All the major party leaders, including then Prime Minister David Cameron, Labour Party leader Jeremy Corbyn, and Scottish National Party leader Nicola Sturgeon, campaigned on the remain side of the referendum. Theresa May, who was Home Secretary (Interior Minister) at the time also campaigned to remain. However, after David Cameron resigned as Prime Minister following the result of the referendum, May succeeded him and announced she would deliver Brexit.

Of the people who voted in the referendum, 52% chose to leave the E.U., and 48% chose to remain. However only 72% of the electorate voted in the referendum. That means only 37% of the total U.K. electorate voted to leave.

Former UK Independence Party (UKIP) leader, Brexit campaigner and member of the European Parliament Nigel Farage (L) speaks with European Commission President Jean-Claude Juncker at the European Parliament on March 27, 2019 in Strasbourg, eastern France.Frederick Florin—AFP/Getty Images

How many people still support Brexit?

Most polls indicate that if another referendum were to be held today, the remain side would win by a small margin of between 3 and 7%. But it’s not that simple. In most of those polls, the number of “don’t knows” hovers somewhere between 10% and 20%. And as the last U.K. general election showed in 2017, voters’ opinions can change rapidly during a campaigning period, which would be necessary if a new referendum were to be held. (At the start of the campaign period in that election, the opposition Labour Party was receiving just 25% in opinion polls, which rose meteorically to 39% on the eve of the election.)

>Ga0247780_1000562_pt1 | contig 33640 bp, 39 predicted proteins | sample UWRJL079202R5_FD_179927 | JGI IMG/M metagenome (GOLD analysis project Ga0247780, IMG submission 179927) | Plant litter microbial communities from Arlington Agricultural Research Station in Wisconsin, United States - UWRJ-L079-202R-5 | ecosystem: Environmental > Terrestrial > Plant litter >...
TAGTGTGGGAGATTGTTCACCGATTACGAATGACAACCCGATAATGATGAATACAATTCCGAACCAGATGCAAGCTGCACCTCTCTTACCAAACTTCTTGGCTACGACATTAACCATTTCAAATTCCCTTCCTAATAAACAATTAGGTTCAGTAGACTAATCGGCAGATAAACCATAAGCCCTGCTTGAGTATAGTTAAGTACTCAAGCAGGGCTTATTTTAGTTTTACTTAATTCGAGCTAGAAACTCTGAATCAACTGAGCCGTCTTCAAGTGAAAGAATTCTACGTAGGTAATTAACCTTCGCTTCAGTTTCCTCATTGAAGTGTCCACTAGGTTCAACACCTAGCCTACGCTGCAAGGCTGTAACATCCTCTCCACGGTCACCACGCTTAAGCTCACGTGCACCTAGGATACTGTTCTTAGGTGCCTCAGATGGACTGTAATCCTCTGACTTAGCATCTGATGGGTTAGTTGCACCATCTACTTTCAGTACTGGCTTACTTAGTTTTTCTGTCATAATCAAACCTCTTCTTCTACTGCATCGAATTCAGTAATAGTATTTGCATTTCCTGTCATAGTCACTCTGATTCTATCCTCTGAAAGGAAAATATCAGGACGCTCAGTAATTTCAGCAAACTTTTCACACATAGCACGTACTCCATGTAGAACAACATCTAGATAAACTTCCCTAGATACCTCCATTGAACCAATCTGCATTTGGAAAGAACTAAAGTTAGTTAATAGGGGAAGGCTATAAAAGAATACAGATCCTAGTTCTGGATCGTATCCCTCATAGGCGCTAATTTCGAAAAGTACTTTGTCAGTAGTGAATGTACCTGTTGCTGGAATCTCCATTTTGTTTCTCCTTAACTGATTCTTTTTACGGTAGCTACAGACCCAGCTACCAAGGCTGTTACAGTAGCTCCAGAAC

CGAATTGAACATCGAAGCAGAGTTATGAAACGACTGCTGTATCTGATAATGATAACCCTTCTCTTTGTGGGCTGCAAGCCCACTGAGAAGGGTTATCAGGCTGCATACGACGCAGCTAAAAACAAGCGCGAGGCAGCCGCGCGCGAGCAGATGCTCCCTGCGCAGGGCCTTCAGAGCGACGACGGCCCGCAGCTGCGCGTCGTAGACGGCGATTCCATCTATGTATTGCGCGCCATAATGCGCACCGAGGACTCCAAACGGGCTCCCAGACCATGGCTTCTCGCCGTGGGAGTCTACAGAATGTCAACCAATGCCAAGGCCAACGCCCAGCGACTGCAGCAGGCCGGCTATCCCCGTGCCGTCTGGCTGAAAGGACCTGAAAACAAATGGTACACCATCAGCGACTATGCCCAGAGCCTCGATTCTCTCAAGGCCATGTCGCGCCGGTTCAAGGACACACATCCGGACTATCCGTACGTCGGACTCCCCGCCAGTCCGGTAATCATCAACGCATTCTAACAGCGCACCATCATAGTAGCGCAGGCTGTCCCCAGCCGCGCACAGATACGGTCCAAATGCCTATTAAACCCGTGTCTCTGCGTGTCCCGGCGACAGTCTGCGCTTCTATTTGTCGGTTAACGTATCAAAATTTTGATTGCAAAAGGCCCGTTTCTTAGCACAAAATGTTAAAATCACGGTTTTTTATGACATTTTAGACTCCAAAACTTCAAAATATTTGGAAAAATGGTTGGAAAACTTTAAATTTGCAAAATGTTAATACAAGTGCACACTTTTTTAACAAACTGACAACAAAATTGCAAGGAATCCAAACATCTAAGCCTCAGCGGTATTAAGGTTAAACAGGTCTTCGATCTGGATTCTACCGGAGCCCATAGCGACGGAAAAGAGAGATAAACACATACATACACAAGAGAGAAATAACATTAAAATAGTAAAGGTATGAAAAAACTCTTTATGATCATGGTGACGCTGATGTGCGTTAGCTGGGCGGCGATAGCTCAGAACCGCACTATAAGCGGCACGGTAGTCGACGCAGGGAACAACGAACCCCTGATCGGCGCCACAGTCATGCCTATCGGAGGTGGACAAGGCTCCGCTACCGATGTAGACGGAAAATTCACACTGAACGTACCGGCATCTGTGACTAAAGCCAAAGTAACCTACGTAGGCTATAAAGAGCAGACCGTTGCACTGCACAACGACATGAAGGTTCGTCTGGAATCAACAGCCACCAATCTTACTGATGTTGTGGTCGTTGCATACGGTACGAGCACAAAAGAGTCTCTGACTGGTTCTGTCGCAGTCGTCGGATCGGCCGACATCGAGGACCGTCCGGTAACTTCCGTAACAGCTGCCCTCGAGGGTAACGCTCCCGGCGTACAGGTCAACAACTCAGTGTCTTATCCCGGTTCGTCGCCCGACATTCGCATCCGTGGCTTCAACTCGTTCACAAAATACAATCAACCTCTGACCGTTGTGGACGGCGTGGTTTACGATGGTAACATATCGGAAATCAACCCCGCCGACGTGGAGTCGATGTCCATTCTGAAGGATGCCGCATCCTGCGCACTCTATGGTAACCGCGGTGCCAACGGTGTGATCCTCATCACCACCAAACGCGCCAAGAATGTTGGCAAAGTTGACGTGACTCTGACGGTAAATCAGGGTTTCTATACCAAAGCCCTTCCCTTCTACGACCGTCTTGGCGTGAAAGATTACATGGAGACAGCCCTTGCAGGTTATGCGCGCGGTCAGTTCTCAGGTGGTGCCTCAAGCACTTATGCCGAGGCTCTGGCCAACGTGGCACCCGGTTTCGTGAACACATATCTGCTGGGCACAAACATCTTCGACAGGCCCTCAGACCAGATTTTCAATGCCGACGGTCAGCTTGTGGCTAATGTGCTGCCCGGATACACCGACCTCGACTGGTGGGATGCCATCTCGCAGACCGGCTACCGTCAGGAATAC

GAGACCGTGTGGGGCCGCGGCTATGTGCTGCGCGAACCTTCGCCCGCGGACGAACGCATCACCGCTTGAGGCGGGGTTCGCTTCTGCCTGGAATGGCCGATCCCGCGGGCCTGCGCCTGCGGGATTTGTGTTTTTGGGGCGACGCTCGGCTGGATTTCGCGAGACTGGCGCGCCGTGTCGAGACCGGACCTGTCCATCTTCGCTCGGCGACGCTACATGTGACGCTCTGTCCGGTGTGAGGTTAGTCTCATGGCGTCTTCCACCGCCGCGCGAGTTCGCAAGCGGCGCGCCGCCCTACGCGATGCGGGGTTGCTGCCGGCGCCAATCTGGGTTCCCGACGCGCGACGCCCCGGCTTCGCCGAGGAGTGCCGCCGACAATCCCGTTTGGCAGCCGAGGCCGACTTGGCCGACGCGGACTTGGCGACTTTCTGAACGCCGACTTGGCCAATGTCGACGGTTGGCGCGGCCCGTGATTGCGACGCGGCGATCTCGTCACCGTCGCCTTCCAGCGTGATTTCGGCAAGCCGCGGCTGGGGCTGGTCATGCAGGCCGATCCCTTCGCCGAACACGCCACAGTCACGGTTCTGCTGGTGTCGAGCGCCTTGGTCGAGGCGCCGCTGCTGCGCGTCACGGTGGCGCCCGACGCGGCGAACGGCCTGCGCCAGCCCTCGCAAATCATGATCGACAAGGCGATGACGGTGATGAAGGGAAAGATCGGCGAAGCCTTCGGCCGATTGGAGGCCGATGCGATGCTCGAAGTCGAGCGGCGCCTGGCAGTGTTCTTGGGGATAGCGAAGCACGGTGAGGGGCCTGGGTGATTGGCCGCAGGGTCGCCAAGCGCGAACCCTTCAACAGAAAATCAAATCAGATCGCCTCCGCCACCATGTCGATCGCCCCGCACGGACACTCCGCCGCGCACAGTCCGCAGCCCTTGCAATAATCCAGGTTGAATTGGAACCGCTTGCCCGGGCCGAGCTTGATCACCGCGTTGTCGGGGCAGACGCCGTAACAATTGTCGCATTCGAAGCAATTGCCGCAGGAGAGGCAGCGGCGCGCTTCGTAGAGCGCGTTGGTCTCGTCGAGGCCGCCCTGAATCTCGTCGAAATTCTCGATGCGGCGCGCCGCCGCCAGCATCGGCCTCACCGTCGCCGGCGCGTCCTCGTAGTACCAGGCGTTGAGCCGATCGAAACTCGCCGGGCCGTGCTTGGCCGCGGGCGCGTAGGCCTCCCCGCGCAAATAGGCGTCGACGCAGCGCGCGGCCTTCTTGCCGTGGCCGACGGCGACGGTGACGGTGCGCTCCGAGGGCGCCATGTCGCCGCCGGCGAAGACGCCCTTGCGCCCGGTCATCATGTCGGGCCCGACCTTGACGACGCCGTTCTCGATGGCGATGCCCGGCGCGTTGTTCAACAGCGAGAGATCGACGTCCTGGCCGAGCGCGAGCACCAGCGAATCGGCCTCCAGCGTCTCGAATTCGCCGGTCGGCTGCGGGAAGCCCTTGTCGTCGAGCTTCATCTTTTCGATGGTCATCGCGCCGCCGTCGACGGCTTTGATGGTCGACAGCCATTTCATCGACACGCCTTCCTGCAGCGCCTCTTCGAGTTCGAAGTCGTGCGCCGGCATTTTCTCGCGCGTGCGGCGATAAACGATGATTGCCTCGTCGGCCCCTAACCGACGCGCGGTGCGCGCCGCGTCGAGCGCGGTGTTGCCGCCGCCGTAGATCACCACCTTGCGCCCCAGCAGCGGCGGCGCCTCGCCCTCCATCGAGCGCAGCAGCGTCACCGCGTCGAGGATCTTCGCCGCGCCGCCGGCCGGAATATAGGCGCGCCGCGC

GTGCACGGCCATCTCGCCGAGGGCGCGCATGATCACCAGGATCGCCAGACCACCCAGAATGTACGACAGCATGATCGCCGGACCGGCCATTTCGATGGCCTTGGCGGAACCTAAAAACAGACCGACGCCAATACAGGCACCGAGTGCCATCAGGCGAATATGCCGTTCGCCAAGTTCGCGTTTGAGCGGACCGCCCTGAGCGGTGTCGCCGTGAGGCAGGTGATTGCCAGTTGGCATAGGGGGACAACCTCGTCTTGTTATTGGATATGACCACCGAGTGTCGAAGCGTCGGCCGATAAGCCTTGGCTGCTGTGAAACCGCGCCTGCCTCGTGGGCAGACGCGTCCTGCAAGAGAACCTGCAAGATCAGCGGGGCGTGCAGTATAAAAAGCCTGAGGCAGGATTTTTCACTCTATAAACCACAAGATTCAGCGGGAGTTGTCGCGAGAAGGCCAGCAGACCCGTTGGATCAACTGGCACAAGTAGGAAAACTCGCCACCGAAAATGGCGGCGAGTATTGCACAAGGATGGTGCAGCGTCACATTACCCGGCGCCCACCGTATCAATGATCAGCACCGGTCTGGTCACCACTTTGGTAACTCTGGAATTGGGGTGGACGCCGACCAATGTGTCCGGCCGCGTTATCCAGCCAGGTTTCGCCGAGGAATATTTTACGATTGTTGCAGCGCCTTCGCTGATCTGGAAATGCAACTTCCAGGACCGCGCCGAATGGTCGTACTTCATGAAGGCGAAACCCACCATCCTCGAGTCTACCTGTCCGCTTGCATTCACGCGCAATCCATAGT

But one thing is clear: the U.K. public was split virtually down the middle in the 2016 referendum, and not much has changed.

What is Theresa May’s approval rating?

According to the polling group Opinium, 61% of Brits disapprove of May’s handling of the Brexit process, compared to just 21% who think she is doing a good job.

But many don’t like the alternative either. In the pollster YouGov’s most recent survey asking who would make the best prime minister between May and Labour Party leader Corbyn, 31% of respondents said May would, compared to 19% who backed Corbyn. In a sign of Britain’s political turmoil, 46% of respondents refused to pick either, answering instead with “not sure.”

Will Theresa May resign?

It looks likely. At a meeting with lawmakers from her Conservative Party on Wednesday evening, May promised that she would resign at the end of the first stage of the Brexit process (at the moment, that looks likely to be in the month of May,) on the condition that lawmakers ratify her deal on Friday.

That didn’t happen: lawmakers voted the deal down again by a margin of 58 votes. Now, given that her deal has been voted down three times, the first by the biggest defeat for a government in the U.K.’s recorded parliamentary history (230 votes) and the second by a still-wide margin of 149, it is hard to see how she can justify staying on much longer. Indeed, she had pledged to resign even if it passed. Following the third defeat, opposition lawmakers in the Scottish National Party and Labour called for a general election to break the deadlock.

What is the Stop Brexit petition?

A petition calling for Article 50 (the legal device by which the U.K. is leaving the E.U.) to be revoked, thus canceling Brexit, has racked up 5.9 million signatures on the government’s petitions website.

But given that 17.4 million people voted to leave the E.U. in 2016, it’s unlikely to have much of an effect. Responding to the petition on Tuesday, the government said: “It remains the Government’s firm policy not to revoke Article 50 … Revoking Article 50 would break the promises made by Government to the British people, disrespect the clear instruction from a democratic vote, and in turn, reduce confidence in our democracy.”

Will there be a Brexit extension?